|Publication number||US5138709 A|
|Application number||US 07/508,214|
|Publication date||Aug 11, 1992|
|Filing date||Apr 11, 1990|
|Priority date||Apr 11, 1990|
|Publication number||07508214, 508214, US 5138709 A, US 5138709A, US-A-5138709, US5138709 A, US5138709A|
|Inventors||Randall L. Jones, Mark R. Heene, Mark W. McDermott|
|Original Assignee||Motorola, Inc.|
|Export Citation||BiBTeX, EndNote, RefMan|
|Patent Citations (12), Referenced by (40), Classifications (9), Legal Events (7)|
|External Links: USPTO, USPTO Assignment, Espacenet|
The present invention pertains to a spurious interrupt monitor and more specifically to a method and apparatus for monitoring interrupts to determine whether an interrupt is spurious or real.
Microprocessor systems are constructed to provide a variety of tasks and to this end are equipped with a bus via which various peripheral devices, which may be within the microprocessor chip or external thereto and which will be referred to herein as modules, can demand the attention of the data processor in the microprocessor system. The signal with which a module demands attention is commonly referred to as an interrupt request signal (or an `interrupt` for simplicity) since the external circuitry is asking the data processor to interrupt whatever it is currently doing in order to service more pressing external circuitry needs. The data processor services the interrupt by suspending whatever it is doing, executing a particular software program referred to as an interrupt handler, and then carrying on with its suspended operations. The key characteristic of an interrupt is that it is an unscheduled event, from the viewpoint of the data processor.
One prior art interrupt scheme is disclosed in U.S. Pat. No. 4,349,873, which is assigned to the assignee of the present invention and is hereby incorporated herein by reference. In system interrupts are presented to the data processor by means of an encoded value (which encodes a one-of-eight interrupt priority level) appearing on the three lines IPL0-IPL2. The data processor responds by executing an interrupt acknowledge bus cycle in order to retrieve from the interrupting module an interrupt vector (or an autovector indication). The disclosed data processor relies on externally provided hardware to perform arbitration between competing interrupting modules having the same interrupt priority level and to identify situations in which a false, or spurious, interrupt has been acknowledged.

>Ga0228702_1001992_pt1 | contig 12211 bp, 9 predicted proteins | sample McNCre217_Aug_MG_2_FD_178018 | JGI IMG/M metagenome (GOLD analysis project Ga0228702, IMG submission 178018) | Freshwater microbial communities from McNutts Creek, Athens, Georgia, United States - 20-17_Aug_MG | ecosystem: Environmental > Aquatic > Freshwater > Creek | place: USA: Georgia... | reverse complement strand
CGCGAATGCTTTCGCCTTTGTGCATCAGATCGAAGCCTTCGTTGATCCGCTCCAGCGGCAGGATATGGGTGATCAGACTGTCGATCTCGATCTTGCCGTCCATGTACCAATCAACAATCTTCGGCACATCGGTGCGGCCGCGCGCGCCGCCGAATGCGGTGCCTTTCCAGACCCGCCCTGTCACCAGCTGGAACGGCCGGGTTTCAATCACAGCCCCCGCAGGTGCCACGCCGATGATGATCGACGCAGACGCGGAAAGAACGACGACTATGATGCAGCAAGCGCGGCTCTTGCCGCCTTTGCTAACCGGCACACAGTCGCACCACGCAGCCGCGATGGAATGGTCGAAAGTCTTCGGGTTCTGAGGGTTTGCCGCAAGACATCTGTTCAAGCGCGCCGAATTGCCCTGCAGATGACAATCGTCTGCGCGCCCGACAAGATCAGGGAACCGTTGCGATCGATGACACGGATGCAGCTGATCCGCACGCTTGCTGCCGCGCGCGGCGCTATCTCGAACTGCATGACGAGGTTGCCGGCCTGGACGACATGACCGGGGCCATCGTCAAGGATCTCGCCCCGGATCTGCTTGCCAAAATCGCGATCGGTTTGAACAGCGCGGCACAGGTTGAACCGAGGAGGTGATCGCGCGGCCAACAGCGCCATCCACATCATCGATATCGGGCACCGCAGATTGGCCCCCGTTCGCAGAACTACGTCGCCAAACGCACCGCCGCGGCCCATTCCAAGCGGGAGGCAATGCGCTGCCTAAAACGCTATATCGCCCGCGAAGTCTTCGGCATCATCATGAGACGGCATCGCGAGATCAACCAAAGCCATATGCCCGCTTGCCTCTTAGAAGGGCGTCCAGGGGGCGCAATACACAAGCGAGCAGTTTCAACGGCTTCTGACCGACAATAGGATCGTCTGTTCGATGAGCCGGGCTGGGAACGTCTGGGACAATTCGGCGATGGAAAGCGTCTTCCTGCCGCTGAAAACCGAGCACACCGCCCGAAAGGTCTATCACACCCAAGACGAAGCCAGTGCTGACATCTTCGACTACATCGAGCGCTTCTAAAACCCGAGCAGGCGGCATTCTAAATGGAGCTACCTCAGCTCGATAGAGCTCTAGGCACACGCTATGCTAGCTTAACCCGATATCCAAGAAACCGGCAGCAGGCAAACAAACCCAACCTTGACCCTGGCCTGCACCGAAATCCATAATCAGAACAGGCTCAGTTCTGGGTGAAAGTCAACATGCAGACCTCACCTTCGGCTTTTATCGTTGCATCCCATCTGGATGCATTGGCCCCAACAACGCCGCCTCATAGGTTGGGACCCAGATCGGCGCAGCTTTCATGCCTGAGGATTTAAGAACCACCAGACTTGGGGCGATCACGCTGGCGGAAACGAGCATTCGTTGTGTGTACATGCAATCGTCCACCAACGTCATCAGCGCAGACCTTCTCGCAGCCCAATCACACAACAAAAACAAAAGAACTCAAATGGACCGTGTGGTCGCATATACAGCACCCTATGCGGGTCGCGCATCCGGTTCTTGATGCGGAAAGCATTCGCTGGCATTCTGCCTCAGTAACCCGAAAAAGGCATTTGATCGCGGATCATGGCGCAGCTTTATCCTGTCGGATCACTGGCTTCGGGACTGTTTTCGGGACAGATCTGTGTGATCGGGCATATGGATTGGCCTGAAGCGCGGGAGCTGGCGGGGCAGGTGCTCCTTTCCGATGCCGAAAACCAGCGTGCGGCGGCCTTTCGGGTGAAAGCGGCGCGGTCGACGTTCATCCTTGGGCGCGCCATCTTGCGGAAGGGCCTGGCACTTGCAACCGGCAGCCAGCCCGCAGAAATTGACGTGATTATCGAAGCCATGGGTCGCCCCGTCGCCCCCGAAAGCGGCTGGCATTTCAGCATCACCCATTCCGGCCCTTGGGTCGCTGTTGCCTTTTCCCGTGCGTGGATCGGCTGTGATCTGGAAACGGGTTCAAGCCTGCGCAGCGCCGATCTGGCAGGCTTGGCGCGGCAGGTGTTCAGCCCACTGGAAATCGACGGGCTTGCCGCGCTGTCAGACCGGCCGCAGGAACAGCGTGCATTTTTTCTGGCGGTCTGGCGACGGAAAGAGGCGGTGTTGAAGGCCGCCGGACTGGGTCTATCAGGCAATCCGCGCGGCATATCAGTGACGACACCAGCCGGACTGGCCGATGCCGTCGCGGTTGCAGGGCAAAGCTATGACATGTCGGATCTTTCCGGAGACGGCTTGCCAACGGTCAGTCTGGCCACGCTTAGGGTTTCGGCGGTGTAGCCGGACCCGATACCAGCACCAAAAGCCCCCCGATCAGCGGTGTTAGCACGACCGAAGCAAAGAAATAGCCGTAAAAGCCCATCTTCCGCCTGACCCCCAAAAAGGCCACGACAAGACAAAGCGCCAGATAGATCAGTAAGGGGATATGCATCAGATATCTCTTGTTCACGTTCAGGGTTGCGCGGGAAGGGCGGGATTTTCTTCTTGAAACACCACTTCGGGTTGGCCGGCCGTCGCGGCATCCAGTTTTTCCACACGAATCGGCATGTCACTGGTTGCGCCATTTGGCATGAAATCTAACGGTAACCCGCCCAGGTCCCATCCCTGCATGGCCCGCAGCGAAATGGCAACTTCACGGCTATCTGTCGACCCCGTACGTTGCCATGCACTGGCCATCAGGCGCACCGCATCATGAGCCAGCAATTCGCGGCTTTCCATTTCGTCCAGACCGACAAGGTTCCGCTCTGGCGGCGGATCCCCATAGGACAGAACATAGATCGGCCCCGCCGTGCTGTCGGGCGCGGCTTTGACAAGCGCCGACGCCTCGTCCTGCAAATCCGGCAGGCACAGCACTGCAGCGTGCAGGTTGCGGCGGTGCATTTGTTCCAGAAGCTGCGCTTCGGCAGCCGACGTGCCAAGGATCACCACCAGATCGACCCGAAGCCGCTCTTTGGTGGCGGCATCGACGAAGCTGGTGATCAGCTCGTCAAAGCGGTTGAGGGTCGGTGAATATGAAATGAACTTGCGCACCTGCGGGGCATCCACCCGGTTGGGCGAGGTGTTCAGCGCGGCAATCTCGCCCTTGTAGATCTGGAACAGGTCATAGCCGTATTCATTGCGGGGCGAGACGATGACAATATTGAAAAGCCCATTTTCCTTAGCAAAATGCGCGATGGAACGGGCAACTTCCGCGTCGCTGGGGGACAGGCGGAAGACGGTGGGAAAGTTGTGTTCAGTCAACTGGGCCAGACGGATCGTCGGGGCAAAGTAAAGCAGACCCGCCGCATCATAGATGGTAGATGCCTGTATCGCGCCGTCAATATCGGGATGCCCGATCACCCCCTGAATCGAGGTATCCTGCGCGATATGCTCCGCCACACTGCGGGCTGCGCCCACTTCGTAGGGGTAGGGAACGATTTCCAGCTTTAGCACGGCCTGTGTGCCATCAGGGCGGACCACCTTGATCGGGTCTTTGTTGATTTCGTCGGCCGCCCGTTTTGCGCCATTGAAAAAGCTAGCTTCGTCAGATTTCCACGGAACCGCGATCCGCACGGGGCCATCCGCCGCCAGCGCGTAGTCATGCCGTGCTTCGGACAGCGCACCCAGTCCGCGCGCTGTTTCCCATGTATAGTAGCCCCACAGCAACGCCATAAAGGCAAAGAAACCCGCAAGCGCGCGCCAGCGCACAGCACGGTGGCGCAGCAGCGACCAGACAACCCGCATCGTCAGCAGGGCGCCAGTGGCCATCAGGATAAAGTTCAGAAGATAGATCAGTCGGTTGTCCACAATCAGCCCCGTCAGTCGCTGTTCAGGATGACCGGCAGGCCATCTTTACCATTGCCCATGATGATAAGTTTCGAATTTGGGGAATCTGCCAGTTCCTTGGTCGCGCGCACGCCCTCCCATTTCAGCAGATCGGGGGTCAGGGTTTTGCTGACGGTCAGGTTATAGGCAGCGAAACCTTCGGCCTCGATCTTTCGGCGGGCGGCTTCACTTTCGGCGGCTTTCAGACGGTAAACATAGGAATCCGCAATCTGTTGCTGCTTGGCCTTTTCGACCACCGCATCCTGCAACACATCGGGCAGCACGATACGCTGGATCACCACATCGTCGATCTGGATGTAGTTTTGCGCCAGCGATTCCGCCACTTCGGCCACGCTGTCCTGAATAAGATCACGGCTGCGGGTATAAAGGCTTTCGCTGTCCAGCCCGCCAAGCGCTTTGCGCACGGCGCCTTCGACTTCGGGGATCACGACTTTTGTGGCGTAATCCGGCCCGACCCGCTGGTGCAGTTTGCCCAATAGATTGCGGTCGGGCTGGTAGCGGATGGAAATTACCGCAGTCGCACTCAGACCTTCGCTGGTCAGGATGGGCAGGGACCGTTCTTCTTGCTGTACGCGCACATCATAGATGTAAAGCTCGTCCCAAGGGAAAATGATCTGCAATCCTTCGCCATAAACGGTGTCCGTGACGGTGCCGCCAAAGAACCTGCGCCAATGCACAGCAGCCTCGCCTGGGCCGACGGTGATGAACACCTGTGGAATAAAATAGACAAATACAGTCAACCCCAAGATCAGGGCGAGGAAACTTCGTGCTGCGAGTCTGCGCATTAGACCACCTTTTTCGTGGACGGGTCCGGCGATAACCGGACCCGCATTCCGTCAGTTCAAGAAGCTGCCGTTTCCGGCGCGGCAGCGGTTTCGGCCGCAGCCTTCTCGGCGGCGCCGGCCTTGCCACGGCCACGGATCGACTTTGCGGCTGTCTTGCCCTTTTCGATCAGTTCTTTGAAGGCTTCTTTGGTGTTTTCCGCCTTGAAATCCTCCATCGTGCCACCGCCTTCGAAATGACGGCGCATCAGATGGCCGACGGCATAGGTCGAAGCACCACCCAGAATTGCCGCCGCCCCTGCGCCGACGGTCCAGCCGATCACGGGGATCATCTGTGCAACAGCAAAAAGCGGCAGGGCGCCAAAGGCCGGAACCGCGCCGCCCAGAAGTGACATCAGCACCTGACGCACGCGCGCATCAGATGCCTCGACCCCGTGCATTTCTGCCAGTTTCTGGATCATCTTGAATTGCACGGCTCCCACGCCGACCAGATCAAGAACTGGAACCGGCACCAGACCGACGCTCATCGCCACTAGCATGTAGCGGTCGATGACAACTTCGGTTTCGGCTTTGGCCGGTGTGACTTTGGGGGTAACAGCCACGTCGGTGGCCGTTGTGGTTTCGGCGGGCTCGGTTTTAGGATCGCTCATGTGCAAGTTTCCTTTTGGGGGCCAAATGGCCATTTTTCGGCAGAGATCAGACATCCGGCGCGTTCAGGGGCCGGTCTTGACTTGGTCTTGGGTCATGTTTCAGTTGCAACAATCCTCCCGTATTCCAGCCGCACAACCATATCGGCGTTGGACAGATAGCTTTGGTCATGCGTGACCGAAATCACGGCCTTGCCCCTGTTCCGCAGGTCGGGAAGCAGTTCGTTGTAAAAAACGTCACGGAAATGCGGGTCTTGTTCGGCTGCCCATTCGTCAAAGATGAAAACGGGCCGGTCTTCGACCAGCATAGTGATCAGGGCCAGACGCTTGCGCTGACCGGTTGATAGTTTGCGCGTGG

A spurious interrupt occurs when the data processor executes an interrupt acknowledge cycle in response to an apparent interrupt request and no external circuitry responds with an interrupt vector or autovector indicator. Spurious interrupts can be caused, for example, by a noisy external environment. The data processor will stop and wait forever unless some kind of response is given to allow it to finish the interrupt acknowledge (IACK) cycle. In the system disclosed in the '873 patent, the data processor must be supplemented by external logic which identifies such situations and terminates the interrupt acknowledge cycle with a bus error (BERR) signal. Typically, such external logic simply waits for a predetermined length of time after the initiation of the interrupt acknowledge cycle before signalling a bus error. In many cases, this time-out period is the same as is used for all bus cycles to detect some error condition. During this time, no processing activity is occurring.
It is an object of the present invention to provide an improved apparatus and method for detecting spurious interrupts in microprocessor systems.
It is a further object of the present invention to improve the operation of microprocessor systems in real time environments and in noisy external environments.
These and other objects are realized in a method of sensing spurious interrupts in a microprocessor system including interrupt priority levels, an arbitration system and a bus error circuit, the method including the steps of monitoring the arbitration system for activity and activating the bus error circuit if no activity occurs during an interrupt acknowledge cycle.
These and other objects are further realized in a microprocessor system including interrupt processing apparatus with priority levels, an arbitration system and a bus error circuit which is activated by spurious interrupt signals and which further includes apparatus for detecting spurious interrupts comprising logic circuitry sensitive to predetermined bus state signals during an interrupt acknowledge cycle and providing an output signal to activate the bus error circuit during the predetermined bus state signals, said logic circuitry including an inhibit input terminal connected to prevent the output signal from being provided when an inhibit signal is applied thereto, an activity monitoring circuit connected to monitor the arbitration system for activity and supply an inhibit signal when activity occurs, and means coupling the inhibit signal to the inhibit input terminal of said logic circuitry for preventing said logic circuit from activating the bus error circuit when arbitration activity occurs during an interrupt acknowledge cycle.